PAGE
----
Water bill discounts: the customers due to save money

Watchdog orders Thames Water and Southern Water among others to repay millions to customers for missing targets

Water companies have faced huge protests over leaked sewage
Environment Agency workers take a water sample after a ruptured pipe leaked sewage in Saltburn-by-the-Sea, North Yorkshire
(Image credit: Ian Forsyth/Getty Images)

Thames Water will be forced to return more than £50m to its customers and Southern Water almost £30m after both water providers missed key performance targets.

Yorkshire Water, which has to return £15m, and Anglian Water, which has to return £8.5m, are among the dozen companies in England and Wales facing penalties by the water services regulator, Ofwat.

The watchdog’s chief executive, David Black, said “too many water companies are failing to deliver for their customers” with the “poorest performers”, Thames Water and Southern Water, “consistently falling beneath our expectations and those of their customers”.

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The penalties come after the industry faced “the biggest wave of protests since privatisation more than 30 years ago due to untreated sewage pouring into rivers and coastal waterways near popular beaches”, reported the Financial Times (FT).

Why are the companies being fined?

According to Ofwat, the companies are being hit with penalties for “missed targets on areas such as water supply interruptions, pollution incidents and internal sewer flooding”.

Water companies are allowed to dump sewage in rivers, lakes and seas at times of exceptional rainfall, to help relieve pressure on the sewerage system. But some companies are under investigation by the Environment Agency for “significant and widespread breaches” of the legal permits.

Since the industry was privatised in 1989, water companies in England and Wales have paid out billions of pounds in dividends “despite enjoying a natural monopoly”, said The Guardian. Because customers cannot switch suppliers if their water company underperforms, “Ofwat instead runs the ‘outcome delivery incentives’ system of automatic payments or penalties according to pre-agreed targets”, the paper added.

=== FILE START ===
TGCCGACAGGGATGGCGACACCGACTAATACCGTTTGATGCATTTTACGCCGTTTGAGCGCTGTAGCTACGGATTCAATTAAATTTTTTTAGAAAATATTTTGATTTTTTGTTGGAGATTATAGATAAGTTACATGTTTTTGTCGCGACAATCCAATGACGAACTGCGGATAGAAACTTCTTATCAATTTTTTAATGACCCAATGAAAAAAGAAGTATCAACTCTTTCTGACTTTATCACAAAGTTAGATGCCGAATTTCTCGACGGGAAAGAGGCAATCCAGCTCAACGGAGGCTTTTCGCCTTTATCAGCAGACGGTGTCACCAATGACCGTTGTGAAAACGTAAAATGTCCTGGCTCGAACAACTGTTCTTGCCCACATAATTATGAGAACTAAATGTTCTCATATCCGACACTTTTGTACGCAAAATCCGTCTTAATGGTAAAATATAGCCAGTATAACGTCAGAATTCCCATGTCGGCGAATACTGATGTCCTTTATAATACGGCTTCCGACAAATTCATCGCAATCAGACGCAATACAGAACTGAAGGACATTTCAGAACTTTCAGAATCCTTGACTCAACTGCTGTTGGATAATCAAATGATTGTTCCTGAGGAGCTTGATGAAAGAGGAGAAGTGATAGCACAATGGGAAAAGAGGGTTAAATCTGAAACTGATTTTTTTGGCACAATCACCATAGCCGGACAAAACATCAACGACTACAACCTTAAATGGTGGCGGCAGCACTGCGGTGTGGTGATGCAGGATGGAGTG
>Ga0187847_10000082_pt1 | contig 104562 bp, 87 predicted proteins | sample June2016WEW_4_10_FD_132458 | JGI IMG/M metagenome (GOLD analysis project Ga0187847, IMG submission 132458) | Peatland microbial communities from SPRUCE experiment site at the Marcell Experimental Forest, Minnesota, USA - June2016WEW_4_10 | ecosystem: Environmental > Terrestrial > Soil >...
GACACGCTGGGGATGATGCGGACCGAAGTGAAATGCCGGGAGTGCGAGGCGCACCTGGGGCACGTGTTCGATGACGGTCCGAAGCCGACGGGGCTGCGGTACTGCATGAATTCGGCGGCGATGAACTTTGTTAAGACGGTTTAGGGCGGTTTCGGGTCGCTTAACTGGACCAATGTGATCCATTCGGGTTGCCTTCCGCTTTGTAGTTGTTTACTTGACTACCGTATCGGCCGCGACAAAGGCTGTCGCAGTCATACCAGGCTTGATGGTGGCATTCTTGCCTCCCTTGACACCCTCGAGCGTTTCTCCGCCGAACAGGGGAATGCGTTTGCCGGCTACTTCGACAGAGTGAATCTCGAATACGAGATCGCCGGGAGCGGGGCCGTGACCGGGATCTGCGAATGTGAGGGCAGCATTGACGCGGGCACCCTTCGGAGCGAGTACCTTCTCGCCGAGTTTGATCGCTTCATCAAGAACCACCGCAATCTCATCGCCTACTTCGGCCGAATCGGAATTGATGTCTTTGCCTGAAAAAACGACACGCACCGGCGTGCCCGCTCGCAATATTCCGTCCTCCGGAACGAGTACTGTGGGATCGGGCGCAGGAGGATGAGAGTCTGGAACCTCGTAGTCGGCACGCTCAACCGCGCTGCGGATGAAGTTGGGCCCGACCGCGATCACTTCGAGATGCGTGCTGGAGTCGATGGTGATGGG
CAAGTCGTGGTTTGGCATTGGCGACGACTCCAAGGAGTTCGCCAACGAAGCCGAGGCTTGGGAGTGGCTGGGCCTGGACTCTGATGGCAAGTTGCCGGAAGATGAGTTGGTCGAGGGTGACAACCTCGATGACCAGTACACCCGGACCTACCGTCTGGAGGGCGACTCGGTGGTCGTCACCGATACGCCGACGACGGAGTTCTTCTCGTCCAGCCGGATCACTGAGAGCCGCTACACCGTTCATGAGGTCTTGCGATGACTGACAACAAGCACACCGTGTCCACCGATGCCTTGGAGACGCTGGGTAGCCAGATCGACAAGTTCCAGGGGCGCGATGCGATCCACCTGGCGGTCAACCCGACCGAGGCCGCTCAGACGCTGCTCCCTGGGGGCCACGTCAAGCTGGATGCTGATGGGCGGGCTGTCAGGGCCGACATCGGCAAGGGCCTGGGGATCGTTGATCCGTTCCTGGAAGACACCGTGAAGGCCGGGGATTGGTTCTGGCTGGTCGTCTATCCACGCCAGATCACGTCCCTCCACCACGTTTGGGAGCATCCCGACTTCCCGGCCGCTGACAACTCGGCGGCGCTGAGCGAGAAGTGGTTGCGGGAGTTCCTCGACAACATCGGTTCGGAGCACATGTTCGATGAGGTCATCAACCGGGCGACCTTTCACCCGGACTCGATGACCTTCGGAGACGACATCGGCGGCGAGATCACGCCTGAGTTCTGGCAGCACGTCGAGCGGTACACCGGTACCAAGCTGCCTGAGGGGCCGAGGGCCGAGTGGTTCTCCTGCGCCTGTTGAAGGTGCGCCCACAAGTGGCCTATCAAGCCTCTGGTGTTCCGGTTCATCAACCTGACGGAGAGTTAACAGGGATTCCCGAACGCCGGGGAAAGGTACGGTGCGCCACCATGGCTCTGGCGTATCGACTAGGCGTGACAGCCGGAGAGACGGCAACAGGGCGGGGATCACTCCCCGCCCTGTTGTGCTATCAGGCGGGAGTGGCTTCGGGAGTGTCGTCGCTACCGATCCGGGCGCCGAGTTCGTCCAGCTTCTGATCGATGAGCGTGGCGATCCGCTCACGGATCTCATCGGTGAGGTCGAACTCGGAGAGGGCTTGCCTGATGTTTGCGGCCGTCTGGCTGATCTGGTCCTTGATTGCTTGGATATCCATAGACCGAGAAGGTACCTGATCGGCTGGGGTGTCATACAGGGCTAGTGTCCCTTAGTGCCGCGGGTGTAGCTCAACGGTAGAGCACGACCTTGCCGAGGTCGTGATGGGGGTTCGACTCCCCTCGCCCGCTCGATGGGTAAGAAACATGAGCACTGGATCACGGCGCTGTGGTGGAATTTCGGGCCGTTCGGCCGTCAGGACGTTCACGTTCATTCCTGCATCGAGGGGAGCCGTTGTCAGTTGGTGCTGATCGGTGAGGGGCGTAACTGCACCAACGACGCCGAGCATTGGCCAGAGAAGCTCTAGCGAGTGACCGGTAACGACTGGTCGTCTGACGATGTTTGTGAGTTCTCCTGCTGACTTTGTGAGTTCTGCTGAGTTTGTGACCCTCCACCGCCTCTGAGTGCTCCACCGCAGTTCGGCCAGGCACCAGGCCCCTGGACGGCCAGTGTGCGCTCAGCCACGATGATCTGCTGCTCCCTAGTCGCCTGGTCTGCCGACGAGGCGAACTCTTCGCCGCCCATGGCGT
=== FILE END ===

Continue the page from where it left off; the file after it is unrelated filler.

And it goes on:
Where will water bills go down?

Thames Water and Southern Water, which service London and the southeast of England, were the “poorest performers” and have been ordered to repay a combined total of almost £80m, Ofwat said.

The companies ordered to return money to customers are:

Affinity Water £800,00

Anglian Water £8.5m

Dŵr Cymru £8m

Hafren Dyfrdwy £400,000

Northumbrian Water £3.6m

SES Water £300,000

South East Water £2.9m

South West Water £13.3m

Southern Water £28.3m

Thames Water £51m

Wessex Water £2.6m

Yorkshire Water £15.2m

Mike Keil, policy director at the Consumer Council for Water, told the FT that the penalties would “help to ensure bills do not rise as much as anticipated next April for some customers, but it won’t be enough to cushion the blow for the one in ten households that already say their water bill is unaffordable”.

Will some water bills go up?

The “outcome delivery incentives” system works both ways, so “companies exceeding their targets will be allowed to raise prices, meaning bills could go up for millions of people”, said Glasgow-based paper The Herald.

Bristol Water £600,000

Portsmouth Water £400,000

Severn Trent Water £101.8m

South Staffs Water £3m

United Utilities £24.2m

To check which company provides your water and sewerage services, enter your postcode in the search tool at the Water UK website.

What other support is available?

Thousands of Britons may be eligible for 50% off their water bills to help with the cost-of-living crisis. Anglian Water has announced a support package for customers, with £135m to support customers struggling throughout 2023.

The package will help “an estimated 330,000 customers”, said the Daily Express, with “discounted tariffs on water bills, temporary payment plans, forgiveness schemes and payment breaks in certain circumstances”.

With many customers now struggling to cope as a result of the cost-of-living crisis, Ofwat has urged water suppliers “to pilot new ways to help vulnerable households, including seasonal charging to help lower water bills in the winter when energy costs are higher”, said the FT.

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